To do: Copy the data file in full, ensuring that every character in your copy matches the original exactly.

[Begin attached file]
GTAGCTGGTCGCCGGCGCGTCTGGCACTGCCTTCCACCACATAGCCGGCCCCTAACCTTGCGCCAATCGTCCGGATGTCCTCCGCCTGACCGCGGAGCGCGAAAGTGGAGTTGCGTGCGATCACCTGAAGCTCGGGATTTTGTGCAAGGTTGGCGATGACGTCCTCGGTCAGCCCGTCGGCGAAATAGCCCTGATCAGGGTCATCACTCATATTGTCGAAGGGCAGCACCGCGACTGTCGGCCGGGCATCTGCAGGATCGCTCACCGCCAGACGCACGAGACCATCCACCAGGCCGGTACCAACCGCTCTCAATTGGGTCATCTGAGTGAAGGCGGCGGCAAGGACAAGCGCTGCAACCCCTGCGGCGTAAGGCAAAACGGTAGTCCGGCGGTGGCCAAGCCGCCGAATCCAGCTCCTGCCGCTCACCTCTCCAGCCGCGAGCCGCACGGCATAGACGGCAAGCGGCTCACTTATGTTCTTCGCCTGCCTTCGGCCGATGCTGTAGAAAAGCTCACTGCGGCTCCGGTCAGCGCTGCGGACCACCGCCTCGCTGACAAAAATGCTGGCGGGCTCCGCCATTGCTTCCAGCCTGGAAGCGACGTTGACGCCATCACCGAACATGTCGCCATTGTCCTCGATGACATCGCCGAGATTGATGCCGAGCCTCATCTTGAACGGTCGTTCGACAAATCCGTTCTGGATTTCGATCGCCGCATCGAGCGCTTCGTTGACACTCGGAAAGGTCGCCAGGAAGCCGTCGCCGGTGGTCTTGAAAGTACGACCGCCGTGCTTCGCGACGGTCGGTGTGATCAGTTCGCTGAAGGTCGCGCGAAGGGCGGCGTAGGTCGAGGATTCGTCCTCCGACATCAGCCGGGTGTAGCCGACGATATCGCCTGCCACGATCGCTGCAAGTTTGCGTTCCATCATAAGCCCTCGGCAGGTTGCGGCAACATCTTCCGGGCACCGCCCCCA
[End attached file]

GTAGCTGGTCGCCGGCGCGTCTGGCACTGCCTTCCACCACATAGCCGGCCCCTAACCTTGCGCCAATCGTCCGGATGTCCTCCGCCTGACCGCGGAGCGCGAAAGTGGAGTTGCGTGCGATCACCTGAAGCTCGGGATTTTGTGCAAGGTTGGCGATGACGTCCTCGGTCAGCCCGTCGGCGAAATAGCCCTGATCAGGGTCATCACTCATATTGTCGAAGGGCAGCACCGCGACTGTCGGCCGGGCATCTGCAGGATCGCTCACCGCCAGACGCACGAGACCATCCACCAGGCCGGTACCAACCGCTCTCAATTGGGTCATCTGAGTGAAGGCGGCGGCAAGGACAAGCGCTGCAACCCCTGCGGCGTAAGGCAAAACGGTAGTCCGGCGGTGGCCAAGCCGCCGAATCCAGCTCCTGCCGCTCACCTCTCCAGCCGCGAGCCGCACGGCATAGACGGCAAGCGGCTCACTTATGTTCTTCGCCTGCCTTCGGCCGATGCTGTAGAAAAGCTCACTGCGGCTCCGGTCAGCGCTGCGGACCACCGCCTCGCTGACAAAAATGCTGGCGGGCTCCGCCATTGCTTCCAGCCTGGAAGCGACGTTGACGCCATCACCGAACATGTCGCCATTGTCCTCGATGACATCGCCGAGATTGATGCCGAGCCTCATCTTGAACGGTCGTTCGACAAATCCGTTCTGGATTTCGATCGCCGCATCGAGCGCTTCGTTGACACTCGGAAAGGTCGCCAGGAAGCCGTCGCCGGTGGTCTTGAAAGTACGACCGCCGTGCTTCGCGACGGTCGGTGTGATCAGTTCGCTGAAGGTCGCGCGAAGGGCGGCGTAGGTCGAGGATTCGTCCTCCGACATCAGCCGGGTGTAGCCGACGATATCGCCTGCCACGATCGCTGCAAGTTTGCGTTCCATCATAAGCCCTCGGCAGGTTGCGGCAACATCTTCCGGGCACCGCCCCCA